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How loudspeakers turn electricity into sound?

How many times every day do you hear recorded music on the radios on TV, in stores, in elevators—even in the street? You’d never hear music at all if it weren’t for loudspeakers: electric sound-making machines. Most of the music we hear around us is played back with big loudspeakers attached to stereos or tiny earbud headphones. Radios, televisions, computers, cellular phones, intercoms, and talking toys are just some of the electric gadgets that make sounds with loudspeakers. But what exactly are loudspeakers and how do they work?


How loudspeakers turn electricity into sound?

When things shake about, or vibrate, they make the sounds we can hear in the world around us. Sound is invisible most of the time, but sometimes you can actually see it! If you thump a kettle-drum with a stick, you can see the tight drum skin moving up and down very quickly for some time afterward—pumping sound waves into the air. Loudspeakers work in a similar way.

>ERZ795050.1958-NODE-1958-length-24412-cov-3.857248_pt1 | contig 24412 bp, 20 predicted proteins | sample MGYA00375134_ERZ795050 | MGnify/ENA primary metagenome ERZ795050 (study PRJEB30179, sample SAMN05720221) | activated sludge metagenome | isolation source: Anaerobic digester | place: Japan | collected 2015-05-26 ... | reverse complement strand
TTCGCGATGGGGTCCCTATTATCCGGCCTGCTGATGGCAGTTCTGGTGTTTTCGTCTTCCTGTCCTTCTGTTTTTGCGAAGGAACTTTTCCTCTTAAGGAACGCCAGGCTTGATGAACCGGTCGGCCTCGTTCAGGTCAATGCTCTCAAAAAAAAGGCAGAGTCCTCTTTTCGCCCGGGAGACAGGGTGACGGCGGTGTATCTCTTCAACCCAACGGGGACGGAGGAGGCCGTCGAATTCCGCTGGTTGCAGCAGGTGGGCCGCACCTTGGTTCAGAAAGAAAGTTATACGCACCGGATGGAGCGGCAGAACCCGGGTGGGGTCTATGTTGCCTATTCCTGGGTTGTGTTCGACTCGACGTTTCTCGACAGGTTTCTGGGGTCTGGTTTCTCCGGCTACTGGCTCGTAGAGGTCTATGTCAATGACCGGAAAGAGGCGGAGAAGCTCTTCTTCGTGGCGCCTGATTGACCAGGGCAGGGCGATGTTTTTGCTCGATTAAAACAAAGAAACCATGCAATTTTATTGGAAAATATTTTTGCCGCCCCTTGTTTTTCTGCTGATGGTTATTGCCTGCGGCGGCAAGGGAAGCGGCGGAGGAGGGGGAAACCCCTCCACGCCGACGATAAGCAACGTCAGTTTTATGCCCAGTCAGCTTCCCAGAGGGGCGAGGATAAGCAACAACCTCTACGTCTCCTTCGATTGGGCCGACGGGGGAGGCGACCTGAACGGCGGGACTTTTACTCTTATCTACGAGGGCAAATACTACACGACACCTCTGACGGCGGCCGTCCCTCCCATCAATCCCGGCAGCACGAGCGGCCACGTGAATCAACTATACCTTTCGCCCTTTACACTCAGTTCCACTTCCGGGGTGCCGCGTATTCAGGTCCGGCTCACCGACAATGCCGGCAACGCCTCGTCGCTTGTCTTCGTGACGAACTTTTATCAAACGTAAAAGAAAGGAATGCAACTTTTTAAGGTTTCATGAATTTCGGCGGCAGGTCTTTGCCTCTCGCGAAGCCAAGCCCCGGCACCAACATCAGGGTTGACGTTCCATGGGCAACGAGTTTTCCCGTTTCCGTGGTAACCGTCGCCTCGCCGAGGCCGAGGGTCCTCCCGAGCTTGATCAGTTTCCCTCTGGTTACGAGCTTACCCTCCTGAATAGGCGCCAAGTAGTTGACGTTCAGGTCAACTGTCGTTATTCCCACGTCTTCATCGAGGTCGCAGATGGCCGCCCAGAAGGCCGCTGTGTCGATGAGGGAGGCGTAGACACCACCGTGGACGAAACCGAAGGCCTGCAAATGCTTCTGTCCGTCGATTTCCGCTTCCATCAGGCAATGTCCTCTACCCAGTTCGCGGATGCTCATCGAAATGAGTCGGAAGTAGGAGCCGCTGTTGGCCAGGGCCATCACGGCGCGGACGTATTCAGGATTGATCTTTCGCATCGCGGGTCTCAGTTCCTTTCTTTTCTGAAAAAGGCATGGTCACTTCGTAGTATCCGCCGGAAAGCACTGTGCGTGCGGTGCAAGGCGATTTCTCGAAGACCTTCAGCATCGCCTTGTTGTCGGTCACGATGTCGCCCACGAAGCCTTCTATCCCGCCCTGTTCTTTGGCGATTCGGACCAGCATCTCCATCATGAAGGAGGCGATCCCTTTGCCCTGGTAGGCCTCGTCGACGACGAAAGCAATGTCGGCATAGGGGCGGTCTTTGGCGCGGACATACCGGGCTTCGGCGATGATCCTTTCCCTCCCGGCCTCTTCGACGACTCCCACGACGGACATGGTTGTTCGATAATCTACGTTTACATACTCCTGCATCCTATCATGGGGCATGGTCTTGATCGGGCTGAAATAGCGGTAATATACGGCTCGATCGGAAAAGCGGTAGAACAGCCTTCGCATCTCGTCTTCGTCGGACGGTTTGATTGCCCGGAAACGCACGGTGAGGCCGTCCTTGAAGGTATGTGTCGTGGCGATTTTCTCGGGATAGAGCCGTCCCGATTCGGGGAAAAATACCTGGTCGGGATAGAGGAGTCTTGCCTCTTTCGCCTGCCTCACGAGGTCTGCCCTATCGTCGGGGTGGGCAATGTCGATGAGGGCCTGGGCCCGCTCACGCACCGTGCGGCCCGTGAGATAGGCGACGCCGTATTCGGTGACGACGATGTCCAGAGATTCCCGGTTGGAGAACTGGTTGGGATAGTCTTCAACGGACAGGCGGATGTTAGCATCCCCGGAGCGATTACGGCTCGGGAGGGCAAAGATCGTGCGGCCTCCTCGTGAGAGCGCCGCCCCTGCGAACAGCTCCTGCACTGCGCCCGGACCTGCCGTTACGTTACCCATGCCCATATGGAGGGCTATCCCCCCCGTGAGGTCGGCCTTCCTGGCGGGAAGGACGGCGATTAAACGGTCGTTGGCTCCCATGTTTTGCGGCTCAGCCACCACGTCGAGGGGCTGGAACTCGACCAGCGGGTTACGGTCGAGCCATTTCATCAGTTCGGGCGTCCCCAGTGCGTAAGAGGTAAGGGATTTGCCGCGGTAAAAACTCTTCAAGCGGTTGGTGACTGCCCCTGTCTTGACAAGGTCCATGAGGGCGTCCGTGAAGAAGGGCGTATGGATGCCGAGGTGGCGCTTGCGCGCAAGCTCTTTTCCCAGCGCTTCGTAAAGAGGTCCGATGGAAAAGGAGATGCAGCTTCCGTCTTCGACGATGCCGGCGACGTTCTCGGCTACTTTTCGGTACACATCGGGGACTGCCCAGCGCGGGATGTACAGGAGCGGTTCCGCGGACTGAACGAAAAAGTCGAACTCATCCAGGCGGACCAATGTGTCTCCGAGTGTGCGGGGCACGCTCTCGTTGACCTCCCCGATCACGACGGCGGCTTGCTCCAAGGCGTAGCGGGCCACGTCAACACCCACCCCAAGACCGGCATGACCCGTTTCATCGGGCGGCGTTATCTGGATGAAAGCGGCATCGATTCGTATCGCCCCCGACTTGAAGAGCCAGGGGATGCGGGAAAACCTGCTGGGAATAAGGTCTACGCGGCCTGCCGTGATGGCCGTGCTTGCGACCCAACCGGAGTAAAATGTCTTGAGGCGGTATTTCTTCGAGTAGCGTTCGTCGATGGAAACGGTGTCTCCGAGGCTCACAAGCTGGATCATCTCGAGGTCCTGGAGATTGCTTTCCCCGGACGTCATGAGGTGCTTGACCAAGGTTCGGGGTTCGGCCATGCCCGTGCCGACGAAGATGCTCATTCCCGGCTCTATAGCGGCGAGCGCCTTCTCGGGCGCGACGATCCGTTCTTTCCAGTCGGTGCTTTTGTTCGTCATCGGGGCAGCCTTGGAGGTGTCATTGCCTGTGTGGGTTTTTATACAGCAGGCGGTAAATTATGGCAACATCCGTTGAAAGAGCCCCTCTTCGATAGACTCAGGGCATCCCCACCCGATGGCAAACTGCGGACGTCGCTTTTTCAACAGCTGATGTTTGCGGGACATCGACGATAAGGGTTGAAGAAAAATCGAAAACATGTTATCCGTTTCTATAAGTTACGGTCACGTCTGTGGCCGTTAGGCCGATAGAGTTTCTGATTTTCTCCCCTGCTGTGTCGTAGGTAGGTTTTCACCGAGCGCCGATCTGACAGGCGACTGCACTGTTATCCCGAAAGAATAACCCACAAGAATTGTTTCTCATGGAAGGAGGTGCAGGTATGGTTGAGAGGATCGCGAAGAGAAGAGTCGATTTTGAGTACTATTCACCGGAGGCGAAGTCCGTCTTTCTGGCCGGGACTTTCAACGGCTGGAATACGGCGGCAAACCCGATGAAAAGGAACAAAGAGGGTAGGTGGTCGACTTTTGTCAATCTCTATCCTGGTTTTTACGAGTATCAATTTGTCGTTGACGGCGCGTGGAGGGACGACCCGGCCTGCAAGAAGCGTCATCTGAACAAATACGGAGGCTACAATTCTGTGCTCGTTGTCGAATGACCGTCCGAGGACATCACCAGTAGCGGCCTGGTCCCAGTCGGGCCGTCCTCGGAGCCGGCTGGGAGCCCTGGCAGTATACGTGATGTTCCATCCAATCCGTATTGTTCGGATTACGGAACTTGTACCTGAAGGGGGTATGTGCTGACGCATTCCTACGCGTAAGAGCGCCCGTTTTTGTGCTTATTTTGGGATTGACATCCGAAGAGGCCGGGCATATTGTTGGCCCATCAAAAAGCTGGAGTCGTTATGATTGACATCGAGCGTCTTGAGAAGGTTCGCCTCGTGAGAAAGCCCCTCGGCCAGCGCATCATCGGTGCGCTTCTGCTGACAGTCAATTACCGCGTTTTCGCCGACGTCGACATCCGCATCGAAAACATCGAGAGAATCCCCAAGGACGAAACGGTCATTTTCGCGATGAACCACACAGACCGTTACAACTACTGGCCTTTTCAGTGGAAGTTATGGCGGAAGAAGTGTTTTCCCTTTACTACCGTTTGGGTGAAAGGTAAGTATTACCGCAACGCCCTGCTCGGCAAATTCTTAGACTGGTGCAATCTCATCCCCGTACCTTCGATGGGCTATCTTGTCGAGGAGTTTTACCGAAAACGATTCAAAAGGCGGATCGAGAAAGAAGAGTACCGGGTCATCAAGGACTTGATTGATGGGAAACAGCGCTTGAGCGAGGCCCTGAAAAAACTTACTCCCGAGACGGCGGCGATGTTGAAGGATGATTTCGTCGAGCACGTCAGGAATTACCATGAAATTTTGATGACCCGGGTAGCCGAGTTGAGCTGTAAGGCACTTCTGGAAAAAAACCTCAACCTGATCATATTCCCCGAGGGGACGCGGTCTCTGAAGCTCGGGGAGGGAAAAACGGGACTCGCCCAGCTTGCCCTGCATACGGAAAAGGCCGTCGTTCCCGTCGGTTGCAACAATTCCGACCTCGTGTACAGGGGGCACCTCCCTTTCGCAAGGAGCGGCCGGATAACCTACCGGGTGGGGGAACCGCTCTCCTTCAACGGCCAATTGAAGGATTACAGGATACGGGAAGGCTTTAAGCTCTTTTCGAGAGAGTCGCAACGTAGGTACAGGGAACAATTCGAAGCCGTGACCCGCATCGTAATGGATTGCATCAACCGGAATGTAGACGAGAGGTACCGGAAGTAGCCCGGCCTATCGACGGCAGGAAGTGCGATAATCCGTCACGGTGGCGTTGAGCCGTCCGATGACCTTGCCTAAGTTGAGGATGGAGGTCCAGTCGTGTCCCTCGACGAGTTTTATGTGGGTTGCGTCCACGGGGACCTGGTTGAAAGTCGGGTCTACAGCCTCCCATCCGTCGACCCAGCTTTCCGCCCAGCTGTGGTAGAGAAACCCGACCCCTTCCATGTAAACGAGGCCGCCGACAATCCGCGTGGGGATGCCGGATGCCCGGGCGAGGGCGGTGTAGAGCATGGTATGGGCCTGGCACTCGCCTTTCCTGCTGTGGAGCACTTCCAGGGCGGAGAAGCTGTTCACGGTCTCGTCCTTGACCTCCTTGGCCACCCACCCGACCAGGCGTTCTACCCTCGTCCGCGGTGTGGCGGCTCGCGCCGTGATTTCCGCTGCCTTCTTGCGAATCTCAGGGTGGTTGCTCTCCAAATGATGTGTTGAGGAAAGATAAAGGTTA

At the front of a loudspeaker, there is a fabric, plastic, paper, or lightweight metal cone (sometimes called a diaphragm) not unlike a drum skin (colored gray in our picture). The outer part of the cone is fastened to the outer part of the loudspeaker’s circular metal rim. The inner part is fixed to an iron coil (sometimes called the voice coil, colored orange in the diagram) that sits just in front of a permanent magnet (sometimes called the field magnet, and colored yellow). When you hook up the loudspeaker to a stereo, electrical signals feed through the speaker cables (red) into the coil. This turns the coil into a temporary magnet or electromagnet. As the electricity flows back and forth in the cables, the electromagnet either attracts or repels the permanent magnet. This moves the coil back and forward, pulling and pushing the loudspeaker cone. Like a drum skin vibrating back and forth, the moving cone pumps sounds out into the air